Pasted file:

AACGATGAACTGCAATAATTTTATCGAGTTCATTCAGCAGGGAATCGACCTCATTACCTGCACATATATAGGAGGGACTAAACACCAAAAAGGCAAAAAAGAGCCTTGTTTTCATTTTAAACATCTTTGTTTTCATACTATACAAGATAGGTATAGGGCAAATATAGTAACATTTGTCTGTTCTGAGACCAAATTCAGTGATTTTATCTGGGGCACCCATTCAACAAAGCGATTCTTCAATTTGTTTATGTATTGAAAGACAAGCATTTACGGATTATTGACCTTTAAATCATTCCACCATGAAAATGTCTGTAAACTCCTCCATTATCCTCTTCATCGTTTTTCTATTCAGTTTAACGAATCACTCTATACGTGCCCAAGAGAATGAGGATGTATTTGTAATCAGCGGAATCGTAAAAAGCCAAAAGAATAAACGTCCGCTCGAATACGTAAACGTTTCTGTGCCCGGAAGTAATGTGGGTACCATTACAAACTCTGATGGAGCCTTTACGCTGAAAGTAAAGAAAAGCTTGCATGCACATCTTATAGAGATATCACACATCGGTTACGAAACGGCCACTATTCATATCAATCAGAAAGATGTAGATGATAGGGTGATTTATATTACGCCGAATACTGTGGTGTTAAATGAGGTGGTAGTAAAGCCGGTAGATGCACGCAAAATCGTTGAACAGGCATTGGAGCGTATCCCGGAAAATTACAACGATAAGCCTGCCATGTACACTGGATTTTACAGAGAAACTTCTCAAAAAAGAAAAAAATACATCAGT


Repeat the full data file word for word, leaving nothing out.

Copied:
AACGATGAACTGCAATAATTTTATCGAGTTCATTCAGCAGGGAATCGACCTCATTACCTGCACATATATAGGAGGGACTAAACACCAAAAAGGCAAAAAAGAGCCTTGTTTTCATTTTAAACATCTTTGTTTTCATACTATACAAGATAGGTATAGGGCAAATATAGTAACATTTGTCTGTTCTGAGACCAAATTCAGTGATTTTATCTGGGGCACCCATTCAACAAAGCGATTCTTCAATTTGTTTATGTATTGAAAGACAAGCATTTACGGATTATTGACCTTTAAATCATTCCACCATGAAAATGTCTGTAAACTCCTCCATTATCCTCTTCATCGTTTTTCTATTCAGTTTAACGAATCACTCTATACGTGCCCAAGAGAATGAGGATGTATTTGTAATCAGCGGAATCGTAAAAAGCCAAAAGAATAAACGTCCGCTCGAATACGTAAACGTTTCTGTGCCCGGAAGTAATGTGGGTACCATTACAAACTCTGATGGAGCCTTTACGCTGAAAGTAAAGAAAAGCTTGCATGCACATCTTATAGAGATATCACACATCGGTTACGAAACGGCCACTATTCATATCAATCAGAAAGATGTAGATGATAGGGTGATTTATATTACGCCGAATACTGTGGTGTTAAATGAGGTGGTAGTAAAGCCGGTAGATGCACGCAAAATCGTTGAACAGGCATTGGAGCGTATCCCGGAAAATTACAACGATAAGCCTGCCATGTACACTGGATTTTACAGAGAAACTTCTCAAAAAAGAAAAAAATACATCAGT